Date: 6:30pm EST March 5
Book Talk: Dr. Michael Bakan
Life, Music, and Autism: Conversations and Re-presentations in Ethnomusicological Perspective
From the advent of autism as a diagnosed disorder in the 1940s to the present day, the musical talents and affinities of autistic people have been widely recognized. Yet for all the attention the music-autism nexus has received, surprisingly little effort has been made to ask autistic people themselves about why they make and experience music, and why it matters to them that they do. In this presentation drawing from his new book Speaking for Ourselves: Conversations on Life, Music, and Autism (Oxford 2018), ethnomusicologist Michael Bakan does just that, in the process revealing deep insights into the relationship of music, autism, and life in general, not from a clinical or medical perspective, but rather through the re-presented words and ideas of ten fascinating autistic musicians with whom he has collaborated, written, and made music over the course of many years.
Michael B. Bakan, Professor of Ethnomusicology, is Head of the World Music Ensembles Program in the College of Music at Florida State University, where he directs the Omnimusica intercultural ensemble and the Sekaa Gong Hanuman Agung Balinese gamelan. His more than fifty publications include the books World Music: Traditions and Transformations, which has been adopted at over 200 universities and colleges worldwide; Music of Death and New Creation: Experiences in the World of Balinese Gamelan Beleganjur, reviewed in The Times (London) as one of the two “most significant publications on Balinese music in almost half a century”; and the recently published Speaking for Ourselves: Conversations on Life, Music, and Autism, from Oxford University Press (2018).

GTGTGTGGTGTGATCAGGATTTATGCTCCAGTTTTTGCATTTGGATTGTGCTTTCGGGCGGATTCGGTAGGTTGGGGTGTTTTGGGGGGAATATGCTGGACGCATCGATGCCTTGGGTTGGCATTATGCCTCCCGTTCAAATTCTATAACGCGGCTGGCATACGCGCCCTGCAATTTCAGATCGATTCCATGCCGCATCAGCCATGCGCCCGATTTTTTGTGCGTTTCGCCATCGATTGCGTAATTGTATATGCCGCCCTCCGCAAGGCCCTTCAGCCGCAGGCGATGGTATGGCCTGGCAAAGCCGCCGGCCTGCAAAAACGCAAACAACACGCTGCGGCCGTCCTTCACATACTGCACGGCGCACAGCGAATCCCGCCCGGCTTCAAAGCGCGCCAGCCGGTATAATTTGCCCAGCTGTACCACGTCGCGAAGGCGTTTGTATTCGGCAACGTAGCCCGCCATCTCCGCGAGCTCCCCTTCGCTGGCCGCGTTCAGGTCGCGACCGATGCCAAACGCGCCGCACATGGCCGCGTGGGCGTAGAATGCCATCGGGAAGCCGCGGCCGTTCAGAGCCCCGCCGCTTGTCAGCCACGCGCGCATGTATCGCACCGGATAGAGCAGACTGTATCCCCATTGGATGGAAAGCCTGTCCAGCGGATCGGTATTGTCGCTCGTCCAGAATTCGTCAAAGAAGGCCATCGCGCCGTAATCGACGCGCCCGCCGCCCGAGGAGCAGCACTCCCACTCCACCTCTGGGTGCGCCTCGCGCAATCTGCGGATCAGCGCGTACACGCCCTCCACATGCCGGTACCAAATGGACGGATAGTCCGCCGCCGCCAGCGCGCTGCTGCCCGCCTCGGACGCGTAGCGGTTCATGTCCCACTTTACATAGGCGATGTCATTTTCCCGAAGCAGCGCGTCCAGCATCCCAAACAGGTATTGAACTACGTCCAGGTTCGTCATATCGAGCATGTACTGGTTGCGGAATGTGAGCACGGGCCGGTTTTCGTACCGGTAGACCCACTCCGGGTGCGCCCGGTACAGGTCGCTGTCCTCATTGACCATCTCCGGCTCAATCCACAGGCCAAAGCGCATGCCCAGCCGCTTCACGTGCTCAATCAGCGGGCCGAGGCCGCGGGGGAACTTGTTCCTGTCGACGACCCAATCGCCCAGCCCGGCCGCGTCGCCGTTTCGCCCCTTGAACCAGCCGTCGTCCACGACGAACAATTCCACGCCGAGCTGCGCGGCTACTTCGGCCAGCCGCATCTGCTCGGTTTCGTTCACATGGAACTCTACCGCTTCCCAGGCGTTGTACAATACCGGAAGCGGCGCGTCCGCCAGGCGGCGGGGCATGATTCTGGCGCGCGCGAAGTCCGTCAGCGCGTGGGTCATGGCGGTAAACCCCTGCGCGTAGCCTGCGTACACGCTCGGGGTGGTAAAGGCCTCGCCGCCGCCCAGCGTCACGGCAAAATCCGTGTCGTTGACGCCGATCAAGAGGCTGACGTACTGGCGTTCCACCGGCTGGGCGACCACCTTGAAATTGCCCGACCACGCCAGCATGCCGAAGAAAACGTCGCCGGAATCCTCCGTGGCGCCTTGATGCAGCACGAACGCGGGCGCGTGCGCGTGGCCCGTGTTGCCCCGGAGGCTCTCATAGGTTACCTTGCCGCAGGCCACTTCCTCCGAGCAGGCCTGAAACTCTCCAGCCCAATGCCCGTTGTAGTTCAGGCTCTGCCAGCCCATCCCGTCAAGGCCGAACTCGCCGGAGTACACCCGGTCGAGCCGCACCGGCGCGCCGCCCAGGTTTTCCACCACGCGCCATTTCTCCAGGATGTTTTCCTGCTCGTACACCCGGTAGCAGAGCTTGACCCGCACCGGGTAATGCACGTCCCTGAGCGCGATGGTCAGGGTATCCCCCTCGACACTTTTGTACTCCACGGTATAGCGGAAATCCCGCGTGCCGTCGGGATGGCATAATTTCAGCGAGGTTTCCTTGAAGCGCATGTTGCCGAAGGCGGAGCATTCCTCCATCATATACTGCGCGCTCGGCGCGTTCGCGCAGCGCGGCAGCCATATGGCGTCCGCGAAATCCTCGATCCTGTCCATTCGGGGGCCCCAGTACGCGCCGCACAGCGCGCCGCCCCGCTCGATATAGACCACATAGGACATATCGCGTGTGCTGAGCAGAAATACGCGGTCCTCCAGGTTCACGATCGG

Bakan’s many peer-reviewed articles and chapters in edited volumes engage with subjects and theoretical perspectives as wide-ranging as neurodiversity, disability studies, the musical lives of autistic individuals, world percussion, music pedagogy, jazz history, gender studies, and film music. He serves on the Board of Directors of the Society for Ethnomusicology, the Central Fellowships Committee of the American Council of Learned Societies, the International Advisory Board of the British journal Ethnomusicology Forum, and as series editor of the Routledge Focus on World Music book series. Professor Bakan formerly directed the Artism Ensemble, a neurodiverse, National Endowment for the Arts-funded music performance collective dedicated to promoting autism acceptance throughout the United States and internationally. He has taught or been an invited speaker at dozens of institutions, including Harvard, Yale, Indiana, and Columbia universities, the universities of Chicago, Toronto, and Washington, the Berklee College of Music, and the University of Music and the Arts in Graz, Austria. Keynote presentations at conferences such as the British Forum for Ethnomusicology, along with performances and recordings as a drummer and percussionist with artists and organizations including George Clinton, John Cage, Tito Puente, the Toronto Symphony Orchestra, Omnimusica, and the legendary funk band Parliament, have figured prominently in his professional activities as well. The Omnimusica album Ashrei, featuring six of his original compositions, was a first ballot entry in the world music category for the 2015 GRAMMY Awards.